Take time

Often, we let people approach us at any time of the day, in person, by email, on the phone. Because we may not be in the best frame of mind when put under the spotlight of an unexpected request, we may end up re-acting rather than acting on the call. This means we rarely check whether what we are being asked is something we actually want to do, or whether we are able to, or whether we have time for it. So, a useful tactic here is to take time. Say that you need to “think about it”, or to check your calendar, and you will get back to them as soon as possible with a yes or no answer.

The pro-active NO

Another approach consists in developing and rehearsing a set of useful phrases to say NO in an assertive way. For example:

  • I need to focus on writing my thesis at the moment
  • I have already committed to another task
  • I am not taking any new responsibility for the time being (or until I finish…)
  • I am working on several projects and I do not have any more time in my calendar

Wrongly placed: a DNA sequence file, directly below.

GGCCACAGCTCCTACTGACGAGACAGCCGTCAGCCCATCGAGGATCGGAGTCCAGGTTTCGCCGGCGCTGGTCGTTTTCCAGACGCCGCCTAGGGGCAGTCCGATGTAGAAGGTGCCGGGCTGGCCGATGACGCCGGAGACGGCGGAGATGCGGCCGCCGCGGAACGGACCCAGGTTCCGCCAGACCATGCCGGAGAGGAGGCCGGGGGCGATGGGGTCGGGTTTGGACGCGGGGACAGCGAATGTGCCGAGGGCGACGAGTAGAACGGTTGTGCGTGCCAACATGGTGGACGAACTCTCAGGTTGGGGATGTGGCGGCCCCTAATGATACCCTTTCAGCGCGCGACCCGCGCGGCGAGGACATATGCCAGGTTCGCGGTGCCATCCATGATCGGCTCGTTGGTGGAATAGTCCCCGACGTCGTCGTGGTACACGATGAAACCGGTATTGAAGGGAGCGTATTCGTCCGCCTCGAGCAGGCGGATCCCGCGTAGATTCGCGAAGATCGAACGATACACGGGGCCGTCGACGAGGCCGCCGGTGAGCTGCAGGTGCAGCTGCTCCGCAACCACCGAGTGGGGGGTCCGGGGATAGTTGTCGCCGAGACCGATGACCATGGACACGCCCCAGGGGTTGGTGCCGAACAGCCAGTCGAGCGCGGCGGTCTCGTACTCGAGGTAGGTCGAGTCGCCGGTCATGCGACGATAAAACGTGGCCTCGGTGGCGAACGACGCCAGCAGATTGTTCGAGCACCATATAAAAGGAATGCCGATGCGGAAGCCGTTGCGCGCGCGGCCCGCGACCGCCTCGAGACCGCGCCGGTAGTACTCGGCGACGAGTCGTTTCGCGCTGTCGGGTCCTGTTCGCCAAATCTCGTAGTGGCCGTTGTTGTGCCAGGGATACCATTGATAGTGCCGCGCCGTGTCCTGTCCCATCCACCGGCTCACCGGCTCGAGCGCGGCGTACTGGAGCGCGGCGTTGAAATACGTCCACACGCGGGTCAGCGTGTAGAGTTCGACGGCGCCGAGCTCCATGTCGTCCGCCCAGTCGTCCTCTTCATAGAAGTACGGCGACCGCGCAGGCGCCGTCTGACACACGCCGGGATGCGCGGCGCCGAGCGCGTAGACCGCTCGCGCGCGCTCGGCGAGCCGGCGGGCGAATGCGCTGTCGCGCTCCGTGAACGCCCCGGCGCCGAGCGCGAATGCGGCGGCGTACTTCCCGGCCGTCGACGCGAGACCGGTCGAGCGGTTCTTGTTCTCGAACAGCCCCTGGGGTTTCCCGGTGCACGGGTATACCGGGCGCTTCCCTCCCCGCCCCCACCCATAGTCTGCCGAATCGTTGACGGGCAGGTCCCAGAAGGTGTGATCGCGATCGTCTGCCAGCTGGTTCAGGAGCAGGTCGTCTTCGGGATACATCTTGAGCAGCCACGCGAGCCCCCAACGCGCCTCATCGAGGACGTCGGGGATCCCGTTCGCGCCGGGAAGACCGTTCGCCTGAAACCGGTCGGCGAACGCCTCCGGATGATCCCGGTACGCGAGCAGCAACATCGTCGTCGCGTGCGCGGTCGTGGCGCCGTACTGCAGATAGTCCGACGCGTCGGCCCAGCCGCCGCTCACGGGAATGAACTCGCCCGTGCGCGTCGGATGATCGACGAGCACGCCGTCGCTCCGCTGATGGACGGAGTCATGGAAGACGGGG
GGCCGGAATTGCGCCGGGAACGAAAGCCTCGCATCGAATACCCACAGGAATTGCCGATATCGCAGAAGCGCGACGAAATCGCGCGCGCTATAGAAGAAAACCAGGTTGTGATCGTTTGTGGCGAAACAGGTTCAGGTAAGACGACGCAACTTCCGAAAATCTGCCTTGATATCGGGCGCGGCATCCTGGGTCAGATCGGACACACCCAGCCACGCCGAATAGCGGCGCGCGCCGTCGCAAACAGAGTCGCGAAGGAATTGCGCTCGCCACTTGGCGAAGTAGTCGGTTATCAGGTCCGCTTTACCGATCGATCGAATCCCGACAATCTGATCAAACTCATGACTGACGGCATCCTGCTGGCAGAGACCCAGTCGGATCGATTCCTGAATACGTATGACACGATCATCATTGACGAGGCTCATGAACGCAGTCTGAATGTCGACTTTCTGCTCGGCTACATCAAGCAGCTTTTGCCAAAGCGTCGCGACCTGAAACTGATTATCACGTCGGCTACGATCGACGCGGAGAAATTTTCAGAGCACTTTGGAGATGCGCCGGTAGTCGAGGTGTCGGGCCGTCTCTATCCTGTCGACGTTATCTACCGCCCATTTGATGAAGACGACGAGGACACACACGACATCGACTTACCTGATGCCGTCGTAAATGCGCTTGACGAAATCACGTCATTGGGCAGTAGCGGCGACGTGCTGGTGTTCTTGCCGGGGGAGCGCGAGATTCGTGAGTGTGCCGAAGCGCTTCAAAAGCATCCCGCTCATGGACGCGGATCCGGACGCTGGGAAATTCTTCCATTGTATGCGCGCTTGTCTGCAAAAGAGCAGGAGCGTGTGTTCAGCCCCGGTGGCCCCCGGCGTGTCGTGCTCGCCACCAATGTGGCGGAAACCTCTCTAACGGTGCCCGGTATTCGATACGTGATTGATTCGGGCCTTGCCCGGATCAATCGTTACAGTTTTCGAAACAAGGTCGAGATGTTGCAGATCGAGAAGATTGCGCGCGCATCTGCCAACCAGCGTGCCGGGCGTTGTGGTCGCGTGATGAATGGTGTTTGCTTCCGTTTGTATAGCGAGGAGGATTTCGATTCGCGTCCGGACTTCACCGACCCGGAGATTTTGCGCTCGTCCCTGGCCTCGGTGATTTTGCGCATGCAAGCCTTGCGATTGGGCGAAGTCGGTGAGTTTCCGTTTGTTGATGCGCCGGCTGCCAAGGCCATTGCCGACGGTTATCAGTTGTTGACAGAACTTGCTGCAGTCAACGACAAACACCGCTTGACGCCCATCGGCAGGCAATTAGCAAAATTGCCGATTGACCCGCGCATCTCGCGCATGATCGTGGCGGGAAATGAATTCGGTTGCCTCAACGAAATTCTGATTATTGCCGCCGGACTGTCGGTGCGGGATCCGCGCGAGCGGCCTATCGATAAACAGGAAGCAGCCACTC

Think of more examples to fit your specific circumstances. You may have fun with this one :)

Is this in line with my priorities?

Before agreeing to take on board any new task, ask yourself if this brings you any closer to your goals. If the answer is yes, go ahead. If not, simply and politely refuse. Using one of you pro-active “no” will help you decline gracefully.

Bargain and compromise

Sometimes, saying NO is not appropriate (e.g. you are asked to do something that is part of your job description), but you may still try to negotiate. Can you claim some free time at the end of your assignment? Can you delegate someone else to do some of the other tasks you are doing so that you can make time for this new request? Go a step further and be explicit about exactly what you would like to have in return and try to put yourself and the other person in a win-win situation. Of course, be prepared to hear a NO in return! :)

In general, remember that:

  • if it is not an absolute YES it is a most likely NO
  • when you say NO to others, you say YES to yourself
  • you can say NO without explaining as long as you are clear about your decision

Saying NO will feel awkward at first. But with some practice you may even enjoy it!

Let me know how it goes!